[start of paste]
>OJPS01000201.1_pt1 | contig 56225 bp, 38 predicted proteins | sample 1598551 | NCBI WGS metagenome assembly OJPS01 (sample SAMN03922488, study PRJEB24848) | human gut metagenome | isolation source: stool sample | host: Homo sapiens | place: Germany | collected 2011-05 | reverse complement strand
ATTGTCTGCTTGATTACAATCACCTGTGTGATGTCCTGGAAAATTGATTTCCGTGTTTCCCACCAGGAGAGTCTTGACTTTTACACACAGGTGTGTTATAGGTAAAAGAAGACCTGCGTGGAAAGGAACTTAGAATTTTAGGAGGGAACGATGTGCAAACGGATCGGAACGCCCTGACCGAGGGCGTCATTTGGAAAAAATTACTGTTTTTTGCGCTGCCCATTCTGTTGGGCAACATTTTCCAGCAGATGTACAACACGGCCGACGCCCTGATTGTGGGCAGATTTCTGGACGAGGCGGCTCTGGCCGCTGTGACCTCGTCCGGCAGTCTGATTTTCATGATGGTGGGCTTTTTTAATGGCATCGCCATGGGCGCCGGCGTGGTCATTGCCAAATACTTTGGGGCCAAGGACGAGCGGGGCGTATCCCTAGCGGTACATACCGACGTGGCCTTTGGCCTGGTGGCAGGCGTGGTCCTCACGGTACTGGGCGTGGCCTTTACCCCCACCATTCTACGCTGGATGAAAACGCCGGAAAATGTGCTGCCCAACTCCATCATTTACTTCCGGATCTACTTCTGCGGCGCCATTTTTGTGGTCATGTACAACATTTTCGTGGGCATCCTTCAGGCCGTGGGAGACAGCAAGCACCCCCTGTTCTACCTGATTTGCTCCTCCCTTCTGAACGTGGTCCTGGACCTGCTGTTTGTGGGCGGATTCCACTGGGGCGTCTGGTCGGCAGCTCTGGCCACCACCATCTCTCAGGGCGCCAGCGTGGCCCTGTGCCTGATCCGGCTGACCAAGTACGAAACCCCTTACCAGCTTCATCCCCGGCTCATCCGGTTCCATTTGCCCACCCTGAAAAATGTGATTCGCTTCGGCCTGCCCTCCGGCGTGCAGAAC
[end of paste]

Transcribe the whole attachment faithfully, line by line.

>OJPS01000201.1_pt1 | contig 56225 bp, 38 predicted proteins | sample 1598551 | NCBI WGS metagenome assembly OJPS01 (sample SAMN03922488, study PRJEB24848) | human gut metagenome | isolation source: stool sample | host: Homo sapiens | place: Germany | collected 2011-05 | reverse complement strand
ATTGTCTGCTTGATTACAATCACCTGTGTGATGTCCTGGAAAATTGATTTCCGTGTTTCCCACCAGGAGAGTCTTGACTTTTACACACAGGTGTGTTATAGGTAAAAGAAGACCTGCGTGGAAAGGAACTTAGAATTTTAGGAGGGAACGATGTGCAAACGGATCGGAACGCCCTGACCGAGGGCGTCATTTGGAAAAAATTACTGTTTTTTGCGCTGCCCATTCTGTTGGGCAACATTTTCCAGCAGATGTACAACACGGCCGACGCCCTGATTGTGGGCAGATTTCTGGACGAGGCGGCTCTGGCCGCTGTGACCTCGTCCGGCAGTCTGATTTTCATGATGGTGGGCTTTTTTAATGGCATCGCCATGGGCGCCGGCGTGGTCATTGCCAAATACTTTGGGGCCAAGGACGAGCGGGGCGTATCCCTAGCGGTACATACCGACGTGGCCTTTGGCCTGGTGGCAGGCGTGGTCCTCACGGTACTGGGCGTGGCCTTTACCCCCACCATTCTACGCTGGATGAAAACGCCGGAAAATGTGCTGCCCAACTCCATCATTTACTTCCGGATCTACTTCTGCGGCGCCATTTTTGTGGTCATGTACAACATTTTCGTGGGCATCCTTCAGGCCGTGGGAGACAGCAAGCACCCCCTGTTCTACCTGATTTGCTCCTCCCTTCTGAACGTGGTCCTGGACCTGCTGTTTGTGGGCGGATTCCACTGGGGCGTCTGGTCGGCAGCTCTGGCCACCACCATCTCTCAGGGCGCCAGCGTGGCCCTGTGCCTGATCCGGCTGACCAAGTACGAAACCCCTTACCAGCTTCATCCCCGGCTCATCCGGTTCCATTTGCCCACCCTGAAAAATGTGATTCGCTTCGGCCTGCCCTCCGGCGTGCAGAAC